As somebody once said, it's the little things in life that get you; you can sit on a mountain but you can't sit on a pin.
For financial advisers, one of those little things could take the form of a password or username for a client's online account.
Or it could even be a subtle change in the way a client's 401(k) plan or fund company requires an address change.
Just like that, an adviser might find himself or herself in what the Securities and Exchange Commission considers a custodial relationship with a client.
Once an adviser is deemed to have custody of a client's account, the advisory firm is required to contract with an outside accountant to perform an annual surprise audit of that account.
As InvestmentNews reporter Liz Skinner reported in last week's issue, those audits can cost between $15,000 and $50,000 a year.
This is all part of the reality of the custody-rule provisions, which the SEC upgraded in 2009 in an effort to protect investors from the next Bernie Madoff. Those provisions are intended to ensure that advisers use legitimate custodians, that proper policies and procedures are followed, and that clients receive proper account statements.
The downside of the provisions is that they also make it all too easy for advisers to find themselves unwittingly defined as custodians of their clients' assets. Custodial status can be triggered by a number of things, including having access to a client's online account login details, being named a trustee over client assets, having the ability to write checks on behalf of clients, or even something as simple as changing a client's record of a home address.
Remember, it's up to the adviser to regularly monitor and ultimately identify whether he or she is acting as a custodian and if so, make sure the proper auditing procedures are being followed.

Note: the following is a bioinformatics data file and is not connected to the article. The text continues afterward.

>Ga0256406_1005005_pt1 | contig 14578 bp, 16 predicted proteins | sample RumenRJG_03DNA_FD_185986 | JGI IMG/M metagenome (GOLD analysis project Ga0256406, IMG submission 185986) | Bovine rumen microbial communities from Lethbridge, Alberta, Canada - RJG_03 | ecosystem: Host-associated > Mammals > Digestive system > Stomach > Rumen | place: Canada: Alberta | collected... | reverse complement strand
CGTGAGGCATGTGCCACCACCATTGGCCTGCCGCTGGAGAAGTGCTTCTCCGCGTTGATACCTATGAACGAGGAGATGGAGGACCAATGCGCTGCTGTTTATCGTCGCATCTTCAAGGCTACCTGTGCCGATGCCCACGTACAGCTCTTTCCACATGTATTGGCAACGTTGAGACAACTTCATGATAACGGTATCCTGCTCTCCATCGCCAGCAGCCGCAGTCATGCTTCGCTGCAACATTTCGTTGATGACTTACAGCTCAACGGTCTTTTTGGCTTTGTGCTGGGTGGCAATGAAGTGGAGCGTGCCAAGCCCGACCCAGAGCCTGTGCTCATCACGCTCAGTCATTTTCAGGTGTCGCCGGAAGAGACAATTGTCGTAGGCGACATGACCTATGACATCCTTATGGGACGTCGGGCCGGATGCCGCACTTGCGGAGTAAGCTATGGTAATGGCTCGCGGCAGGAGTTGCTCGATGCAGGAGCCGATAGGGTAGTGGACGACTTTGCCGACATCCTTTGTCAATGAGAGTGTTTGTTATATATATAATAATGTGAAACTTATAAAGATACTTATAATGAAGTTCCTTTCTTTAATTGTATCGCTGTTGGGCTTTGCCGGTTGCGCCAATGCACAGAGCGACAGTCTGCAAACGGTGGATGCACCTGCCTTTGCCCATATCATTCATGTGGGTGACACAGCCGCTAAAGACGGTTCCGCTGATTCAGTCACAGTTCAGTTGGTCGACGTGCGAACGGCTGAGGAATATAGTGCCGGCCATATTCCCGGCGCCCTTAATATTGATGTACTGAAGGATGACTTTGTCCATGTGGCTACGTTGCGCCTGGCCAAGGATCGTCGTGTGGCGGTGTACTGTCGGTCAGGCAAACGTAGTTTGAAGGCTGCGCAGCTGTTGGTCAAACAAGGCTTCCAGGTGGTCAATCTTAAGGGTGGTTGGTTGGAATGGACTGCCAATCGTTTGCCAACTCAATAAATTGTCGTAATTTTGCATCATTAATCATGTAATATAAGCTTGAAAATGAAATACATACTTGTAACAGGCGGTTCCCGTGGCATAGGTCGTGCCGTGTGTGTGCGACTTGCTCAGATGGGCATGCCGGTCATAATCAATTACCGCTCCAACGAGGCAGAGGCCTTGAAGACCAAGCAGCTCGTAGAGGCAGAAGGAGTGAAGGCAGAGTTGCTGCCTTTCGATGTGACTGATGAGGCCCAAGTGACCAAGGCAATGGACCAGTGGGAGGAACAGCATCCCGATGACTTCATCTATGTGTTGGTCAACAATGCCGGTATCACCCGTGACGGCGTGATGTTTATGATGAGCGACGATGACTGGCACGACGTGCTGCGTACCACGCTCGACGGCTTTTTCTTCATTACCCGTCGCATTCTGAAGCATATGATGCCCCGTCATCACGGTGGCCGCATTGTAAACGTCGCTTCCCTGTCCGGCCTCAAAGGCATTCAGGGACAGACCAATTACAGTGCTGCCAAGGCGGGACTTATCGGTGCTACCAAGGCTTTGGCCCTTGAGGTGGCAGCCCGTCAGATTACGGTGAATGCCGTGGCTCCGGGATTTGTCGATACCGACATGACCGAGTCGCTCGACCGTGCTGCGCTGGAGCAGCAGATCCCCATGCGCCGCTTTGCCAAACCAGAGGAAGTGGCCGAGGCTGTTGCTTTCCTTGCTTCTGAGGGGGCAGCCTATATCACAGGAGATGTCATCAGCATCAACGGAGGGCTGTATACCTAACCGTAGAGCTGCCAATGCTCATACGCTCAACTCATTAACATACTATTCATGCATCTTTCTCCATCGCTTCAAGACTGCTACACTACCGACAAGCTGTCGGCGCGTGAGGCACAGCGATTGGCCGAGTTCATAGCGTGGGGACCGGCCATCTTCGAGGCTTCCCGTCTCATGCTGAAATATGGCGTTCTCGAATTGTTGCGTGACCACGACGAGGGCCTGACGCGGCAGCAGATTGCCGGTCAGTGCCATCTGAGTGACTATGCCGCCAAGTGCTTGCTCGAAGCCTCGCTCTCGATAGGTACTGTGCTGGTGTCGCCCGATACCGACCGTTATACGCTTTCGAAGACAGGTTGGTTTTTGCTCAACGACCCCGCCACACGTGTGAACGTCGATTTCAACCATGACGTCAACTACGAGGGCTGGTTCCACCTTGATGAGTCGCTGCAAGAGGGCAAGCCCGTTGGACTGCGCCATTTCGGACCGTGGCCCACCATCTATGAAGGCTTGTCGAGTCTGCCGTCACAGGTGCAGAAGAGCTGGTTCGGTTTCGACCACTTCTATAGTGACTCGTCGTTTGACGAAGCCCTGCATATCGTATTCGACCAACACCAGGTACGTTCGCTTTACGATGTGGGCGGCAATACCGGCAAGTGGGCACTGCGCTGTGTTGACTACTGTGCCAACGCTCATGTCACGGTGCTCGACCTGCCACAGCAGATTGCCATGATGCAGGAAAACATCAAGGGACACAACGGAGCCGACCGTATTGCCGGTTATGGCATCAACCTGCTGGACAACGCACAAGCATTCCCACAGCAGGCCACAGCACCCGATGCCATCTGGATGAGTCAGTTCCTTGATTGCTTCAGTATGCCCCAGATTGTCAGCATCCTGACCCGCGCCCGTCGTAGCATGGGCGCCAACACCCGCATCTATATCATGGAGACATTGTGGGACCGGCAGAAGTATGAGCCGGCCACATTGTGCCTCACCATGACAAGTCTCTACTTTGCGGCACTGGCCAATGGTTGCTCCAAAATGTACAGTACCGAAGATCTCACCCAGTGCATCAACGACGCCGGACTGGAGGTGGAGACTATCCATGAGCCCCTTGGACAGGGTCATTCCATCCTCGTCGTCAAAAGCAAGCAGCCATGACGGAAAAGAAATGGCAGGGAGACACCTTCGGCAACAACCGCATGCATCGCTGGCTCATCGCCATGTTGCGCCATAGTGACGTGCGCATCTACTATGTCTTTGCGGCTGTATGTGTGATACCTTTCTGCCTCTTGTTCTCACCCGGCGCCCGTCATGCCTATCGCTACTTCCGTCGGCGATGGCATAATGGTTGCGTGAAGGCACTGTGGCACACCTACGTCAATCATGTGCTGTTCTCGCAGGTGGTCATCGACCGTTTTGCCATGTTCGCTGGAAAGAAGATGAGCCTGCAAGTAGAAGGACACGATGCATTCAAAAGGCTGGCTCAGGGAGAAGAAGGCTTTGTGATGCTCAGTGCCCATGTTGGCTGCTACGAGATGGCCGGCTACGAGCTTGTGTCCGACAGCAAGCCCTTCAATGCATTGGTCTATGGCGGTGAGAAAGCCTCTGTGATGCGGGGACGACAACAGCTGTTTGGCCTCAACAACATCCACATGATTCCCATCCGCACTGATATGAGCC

If that model of self-checking seems to put a lot of trust and confidence in the knowledge and integrity of individual advisers, that's because it does. Earlier this year the SEC listed the custody rule among the five most-frequent compliance violations.
And by way of showing how little has changed along those lines, in 2013 the National Examination Program of the SEC's Office of Compliance Inspections and Examinations reported that a third of advisers were in violation of the custody rule.
A cynic might suggest that the steady pattern of custody-rule violations is related to the fact that most advisers only face an SEC exam about every 10 years and might be playing the odds of not getting caught.
Just Plain confusing
Another way of looking at it is that the rule is fairly arcane and difficult to understand, particularly for firms without a dedicated compliance officer.
With a new president in the White House and a general sense of a lighter regulatory hand, it is always possible that the custody rule will be revised or at least clarified for easier compliance.
Karen Barr, president and CEO of the Investment Adviser Association, suggested as much in a January blog post.
Ms. Barr described the amended version of the rule as "overly complex with interpretations of various provisions causing confusion and consternation for advisers who are doing their best to be compliant."
Considering all the potholes that lay before Washington's politicians and regulators, a near-term revision to the custody rule isn't anything on which advisers should be hanging their hats. A better strategy for advisers is to gain a solid understanding of what constitutes custody status, then review all client accounts at least annually, all the way through to the platforms and fund-company relationships.